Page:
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Tuesday, 25 January 2022
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Bibi is back (again)!

Bibi is back (again)!
Ian Black

Less than a month after Israel’s third inconclusive general election in a year Binyamin Netanyahu, after more than a decade in office, has pulled off another victory – with the support of his principal rival. He may well be here to stay. Bibi is back


The veteran politician supporters call “Bibi” now looks set to rule his country for even longer, delaying the justice he is facing on corruption charges and making it less realistic than before to hope that peace talks will be held any time soon with the Palestinians.


Bibi has been helped by the coronavirus pandemic, including 3,865 confirmed cases and 13 deaths inside the pre-1967 “green line” border. This unprecedented crisis added urgency to efforts to break the three-week stalemate between him and the Blue and White leader Benny Gantz in the wake of the March 2 poll.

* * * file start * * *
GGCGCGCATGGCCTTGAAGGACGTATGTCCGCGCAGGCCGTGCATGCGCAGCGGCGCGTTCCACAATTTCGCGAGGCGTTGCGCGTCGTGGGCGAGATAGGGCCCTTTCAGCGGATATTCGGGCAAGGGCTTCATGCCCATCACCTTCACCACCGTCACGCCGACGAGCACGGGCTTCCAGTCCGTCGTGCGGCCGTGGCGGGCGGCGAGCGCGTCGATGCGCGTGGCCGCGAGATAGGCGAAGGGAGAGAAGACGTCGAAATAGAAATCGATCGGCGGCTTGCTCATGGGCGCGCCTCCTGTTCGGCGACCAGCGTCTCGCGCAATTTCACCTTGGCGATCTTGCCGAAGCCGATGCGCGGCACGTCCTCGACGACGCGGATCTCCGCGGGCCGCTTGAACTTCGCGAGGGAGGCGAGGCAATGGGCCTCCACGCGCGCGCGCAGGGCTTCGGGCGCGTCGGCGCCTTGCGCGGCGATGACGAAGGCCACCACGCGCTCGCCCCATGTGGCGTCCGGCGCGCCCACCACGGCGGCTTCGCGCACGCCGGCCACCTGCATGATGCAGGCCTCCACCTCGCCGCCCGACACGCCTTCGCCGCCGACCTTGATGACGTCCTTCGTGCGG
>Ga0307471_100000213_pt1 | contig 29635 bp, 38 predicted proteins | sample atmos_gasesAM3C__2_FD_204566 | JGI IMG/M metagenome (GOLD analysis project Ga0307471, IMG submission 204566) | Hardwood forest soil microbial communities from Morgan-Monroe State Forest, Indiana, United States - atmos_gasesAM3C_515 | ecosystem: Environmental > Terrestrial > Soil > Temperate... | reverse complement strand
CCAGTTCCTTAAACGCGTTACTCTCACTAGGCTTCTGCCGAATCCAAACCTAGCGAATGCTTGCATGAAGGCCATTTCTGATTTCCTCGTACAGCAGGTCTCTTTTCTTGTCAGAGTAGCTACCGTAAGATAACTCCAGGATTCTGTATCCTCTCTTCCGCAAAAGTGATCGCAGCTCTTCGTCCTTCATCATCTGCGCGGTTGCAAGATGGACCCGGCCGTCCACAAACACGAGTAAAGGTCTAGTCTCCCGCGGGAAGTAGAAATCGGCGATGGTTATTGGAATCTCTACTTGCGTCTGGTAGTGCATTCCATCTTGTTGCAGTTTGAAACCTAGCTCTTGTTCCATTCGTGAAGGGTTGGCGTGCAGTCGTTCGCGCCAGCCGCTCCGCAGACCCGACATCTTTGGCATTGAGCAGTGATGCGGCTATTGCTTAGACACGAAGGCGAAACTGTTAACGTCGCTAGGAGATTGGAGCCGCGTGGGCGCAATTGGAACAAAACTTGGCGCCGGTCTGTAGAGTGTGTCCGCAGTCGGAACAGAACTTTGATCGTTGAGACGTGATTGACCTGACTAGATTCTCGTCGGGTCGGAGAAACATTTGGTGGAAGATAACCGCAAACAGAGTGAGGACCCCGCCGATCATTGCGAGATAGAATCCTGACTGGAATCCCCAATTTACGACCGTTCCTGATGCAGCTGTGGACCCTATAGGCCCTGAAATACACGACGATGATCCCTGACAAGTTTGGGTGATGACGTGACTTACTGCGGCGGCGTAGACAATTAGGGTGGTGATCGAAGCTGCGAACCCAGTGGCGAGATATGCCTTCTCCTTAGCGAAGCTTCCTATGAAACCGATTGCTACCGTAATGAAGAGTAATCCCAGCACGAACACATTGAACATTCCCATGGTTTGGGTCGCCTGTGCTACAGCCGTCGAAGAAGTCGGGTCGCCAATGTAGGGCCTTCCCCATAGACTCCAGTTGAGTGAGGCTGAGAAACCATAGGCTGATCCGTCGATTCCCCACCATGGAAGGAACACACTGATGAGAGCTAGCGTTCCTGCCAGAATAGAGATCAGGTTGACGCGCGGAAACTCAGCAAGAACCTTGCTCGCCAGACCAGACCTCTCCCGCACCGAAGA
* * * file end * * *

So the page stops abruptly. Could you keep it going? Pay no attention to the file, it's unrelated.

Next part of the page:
Gantz, a former army chief of staff, abandoned his own centrist party to accept Bibi’s offer that he be appointed speaker of the Knesset.


It is assumed he will play that role for a short time before entering a Likud-led unity government as defence minister. Gabi Ashkenazi, another Blue and White ex-army commander, is expected to serve as foreign minister.


And then, after 18 months Gantz is supposed to become prime minister in a “rotation” deal with Netanyahu, who will serve in the role until September 2021 before handing over to the man who until recently was his main competitor.


In his maiden speech as Knesset speaker on March 26, Gantz justified his shocking move by invoking the need to battle coronavirus and repair the deep divisions within Israeli society. Bibi is back


“These are not normal days, and they require abnormal decisions,” he said to fury from voters – over a million - who had believed his pledge not to join a coalition led by Bibi. “He has crossed the lines,” quipped the veteran columnist Nahum Barnea, “and that is where he is fated to stay.”